“How do you capture the soul of your characters so perfectly?” you ask and, blushing, add that you are a bit of an aspiring writer yourself. You purposely don’t mention the part where you dream all day and night that you will grow up to be just like her.

Lizzy smiles. “You’re too kind. Word of advice? Drop the ‘aspiring’ part. If you write, you’re a writer! As for your question…”

Lizzy pauses, squishing her face into a quizzical look that transforms suddenly into a grin. For you alone, it seems. You nearly faint.

“When I write,” she says finally, “I treat my characters like my children.”

“More like puppets!” A man in the back yells, to some nervous crowd laughter.

Lizzy smiles politely, showing no visible annoyance, but you feel your temperature rise at the audacity of the interruption.

“My characters are my children. Which gives me special, intimate insight into who they are, from sweet Sally Mae to the evil incarnate, Slasher Sam. Because, once I take the time to learn who these characters are, I can let them run wild. At that point, it’s as much their story as it is mine. They do the walking and talking, and I follow along as best I can. They have minds of their own.

“But, occasionally, I do have to rein them in. Or give them a vicious obstacle. Remind them who they work for.”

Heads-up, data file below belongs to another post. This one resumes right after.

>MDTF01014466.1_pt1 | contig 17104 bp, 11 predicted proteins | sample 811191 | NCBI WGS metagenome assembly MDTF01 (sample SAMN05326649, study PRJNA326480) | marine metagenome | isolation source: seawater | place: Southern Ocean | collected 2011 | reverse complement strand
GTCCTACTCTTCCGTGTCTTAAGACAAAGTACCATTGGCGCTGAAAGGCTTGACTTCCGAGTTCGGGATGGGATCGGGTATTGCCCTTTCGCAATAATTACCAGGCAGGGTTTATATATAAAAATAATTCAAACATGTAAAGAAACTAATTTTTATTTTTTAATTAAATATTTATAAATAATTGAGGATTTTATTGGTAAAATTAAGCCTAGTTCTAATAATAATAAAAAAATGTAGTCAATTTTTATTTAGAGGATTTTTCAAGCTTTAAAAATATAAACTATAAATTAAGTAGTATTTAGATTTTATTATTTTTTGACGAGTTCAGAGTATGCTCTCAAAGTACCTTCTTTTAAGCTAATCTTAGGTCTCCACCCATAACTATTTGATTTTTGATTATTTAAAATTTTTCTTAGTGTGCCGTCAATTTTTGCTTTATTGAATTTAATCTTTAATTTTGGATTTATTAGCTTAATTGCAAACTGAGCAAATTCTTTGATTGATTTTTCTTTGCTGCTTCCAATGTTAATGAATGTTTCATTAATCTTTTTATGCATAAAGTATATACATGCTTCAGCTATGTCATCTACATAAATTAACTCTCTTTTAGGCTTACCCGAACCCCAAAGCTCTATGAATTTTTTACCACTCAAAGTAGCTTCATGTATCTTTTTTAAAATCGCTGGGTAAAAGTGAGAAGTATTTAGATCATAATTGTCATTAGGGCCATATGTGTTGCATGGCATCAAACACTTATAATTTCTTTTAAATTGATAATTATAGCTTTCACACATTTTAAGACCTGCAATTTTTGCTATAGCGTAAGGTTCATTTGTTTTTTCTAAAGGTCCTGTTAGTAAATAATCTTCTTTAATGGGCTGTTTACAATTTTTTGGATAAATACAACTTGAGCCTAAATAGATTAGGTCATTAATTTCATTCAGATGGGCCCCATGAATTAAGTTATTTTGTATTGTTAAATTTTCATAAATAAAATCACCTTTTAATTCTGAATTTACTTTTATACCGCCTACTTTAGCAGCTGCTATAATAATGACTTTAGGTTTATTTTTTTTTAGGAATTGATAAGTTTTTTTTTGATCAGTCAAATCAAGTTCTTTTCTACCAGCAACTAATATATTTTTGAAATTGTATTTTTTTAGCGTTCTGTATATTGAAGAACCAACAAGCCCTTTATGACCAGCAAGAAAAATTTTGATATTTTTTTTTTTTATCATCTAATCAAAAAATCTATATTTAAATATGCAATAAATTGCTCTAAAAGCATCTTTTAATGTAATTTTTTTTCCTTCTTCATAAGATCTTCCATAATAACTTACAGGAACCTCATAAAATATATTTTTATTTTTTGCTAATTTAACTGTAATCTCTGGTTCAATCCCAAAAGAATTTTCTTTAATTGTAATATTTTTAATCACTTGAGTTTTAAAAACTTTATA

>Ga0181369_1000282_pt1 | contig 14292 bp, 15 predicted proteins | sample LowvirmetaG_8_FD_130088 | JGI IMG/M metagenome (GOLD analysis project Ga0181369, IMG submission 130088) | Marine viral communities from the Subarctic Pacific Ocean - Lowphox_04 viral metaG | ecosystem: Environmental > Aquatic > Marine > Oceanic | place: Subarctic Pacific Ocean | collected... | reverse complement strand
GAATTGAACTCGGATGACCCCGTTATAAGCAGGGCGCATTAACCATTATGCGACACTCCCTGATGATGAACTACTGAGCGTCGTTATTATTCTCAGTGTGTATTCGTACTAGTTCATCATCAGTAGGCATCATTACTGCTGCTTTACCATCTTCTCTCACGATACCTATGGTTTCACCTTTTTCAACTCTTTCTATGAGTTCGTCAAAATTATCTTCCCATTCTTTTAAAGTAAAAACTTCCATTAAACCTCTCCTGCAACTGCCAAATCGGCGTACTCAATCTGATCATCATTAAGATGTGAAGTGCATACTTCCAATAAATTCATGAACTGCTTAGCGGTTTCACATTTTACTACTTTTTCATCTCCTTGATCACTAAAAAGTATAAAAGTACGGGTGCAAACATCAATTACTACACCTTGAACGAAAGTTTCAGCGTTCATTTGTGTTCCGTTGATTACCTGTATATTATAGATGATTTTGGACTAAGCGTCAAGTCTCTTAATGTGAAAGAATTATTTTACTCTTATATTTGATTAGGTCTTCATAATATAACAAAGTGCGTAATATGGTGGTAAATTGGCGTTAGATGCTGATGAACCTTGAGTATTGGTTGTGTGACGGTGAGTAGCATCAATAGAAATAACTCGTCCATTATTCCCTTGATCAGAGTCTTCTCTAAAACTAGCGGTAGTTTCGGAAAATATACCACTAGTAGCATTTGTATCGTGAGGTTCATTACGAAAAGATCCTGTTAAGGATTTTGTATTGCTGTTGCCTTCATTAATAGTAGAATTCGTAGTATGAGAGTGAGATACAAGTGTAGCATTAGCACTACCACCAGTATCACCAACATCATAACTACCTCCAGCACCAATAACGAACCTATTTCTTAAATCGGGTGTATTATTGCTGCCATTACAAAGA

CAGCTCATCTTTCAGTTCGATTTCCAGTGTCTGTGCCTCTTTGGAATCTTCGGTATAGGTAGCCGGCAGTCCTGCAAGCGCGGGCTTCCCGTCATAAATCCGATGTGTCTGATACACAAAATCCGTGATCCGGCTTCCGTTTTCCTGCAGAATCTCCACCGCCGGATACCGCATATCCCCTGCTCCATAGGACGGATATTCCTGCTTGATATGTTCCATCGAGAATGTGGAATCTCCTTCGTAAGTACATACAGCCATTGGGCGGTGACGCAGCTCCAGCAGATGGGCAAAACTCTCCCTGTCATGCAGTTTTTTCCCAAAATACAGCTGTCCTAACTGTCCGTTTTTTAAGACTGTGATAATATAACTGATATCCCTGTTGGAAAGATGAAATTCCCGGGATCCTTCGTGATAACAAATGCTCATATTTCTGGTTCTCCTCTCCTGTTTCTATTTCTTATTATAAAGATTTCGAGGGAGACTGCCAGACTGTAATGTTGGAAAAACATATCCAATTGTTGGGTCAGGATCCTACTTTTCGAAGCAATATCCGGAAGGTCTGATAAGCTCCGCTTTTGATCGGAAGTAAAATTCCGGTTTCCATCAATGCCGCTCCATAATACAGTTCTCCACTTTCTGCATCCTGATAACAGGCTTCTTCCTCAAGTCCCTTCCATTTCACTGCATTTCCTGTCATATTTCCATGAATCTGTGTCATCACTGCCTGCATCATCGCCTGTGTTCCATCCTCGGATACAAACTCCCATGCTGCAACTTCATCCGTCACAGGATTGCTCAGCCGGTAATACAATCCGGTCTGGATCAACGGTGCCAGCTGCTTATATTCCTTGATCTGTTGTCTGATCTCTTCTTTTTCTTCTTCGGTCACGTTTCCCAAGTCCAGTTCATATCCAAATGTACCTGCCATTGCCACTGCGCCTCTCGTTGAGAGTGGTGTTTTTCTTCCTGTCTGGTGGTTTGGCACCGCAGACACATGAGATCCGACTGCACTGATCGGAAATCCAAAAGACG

Lizzy tips you a wink, then asks, “Does that answer your question?”

You nod vigorously. “Oh, yes, thank you so much!”

Lizzy answers several more questions, then bows again. She steps back as Freddie, the bookstore manager, rushes up onstage from the side with a small folding table and chair.

Lizzy sits and Freddie yells, “Form a line!” before disappearing offstage again.

Naturally, the crowd forms a line behind you because you’re directly in front of the table. Lizzy nods to you, and you step up to your hero, hesitant.

“Hi there again, little lady. What’s your name?”

“Umm, hi Lizzy—Ms. Lafayette,” you stammer, then tell her your name.

“Lizzy is fine. And no need to be nervous, you’ve done great so far. That was a wonderful question you asked before. Truly.”

Lizzy smiles at you, all sweetness.

“Thank you,” you say, afraid the red rising in your cheeks will become permanent.

“Do you have something for me to sign?”

“Oh, yes!” You swing your bag around and yank it open to retrieve your beloved copy of LAKE ASYLUM—suddenly, painfully aware of everyone waiting behind you.

Lizzy does not seem to care at all. She gives you the impression she has all the time in the world, just for you. It makes your heart swell.

You hand the book to her. She examines it, running a finger along the creases in the spine, the worn corners.

“Looks like you’ve read this one a time or two.”

“Thirteen times,” you say seriously. “It’s my all-time favorite book.”

“That’s impressive. I’m honored. Truly.”

“Thanks,” is all you can manage.

“Can I ask you something? Are you here by yourself?”

You look to your feet. “Yeah…”

“Let me guess. Disapproving parent?”

Your eyes grow wide. “How did you know?”

Lizzy waves a hand. “Oh, nothing magical, I assure you. Let’s just say it’s not the first time I’ve heard this story. So, you snuck out to come see me?”

“Oh, of course. How could I not? There was no way I was going to miss seeing you in person,” you say.

“As a mother myself, I can’t condone disobeying your own…”

Your stomach drops.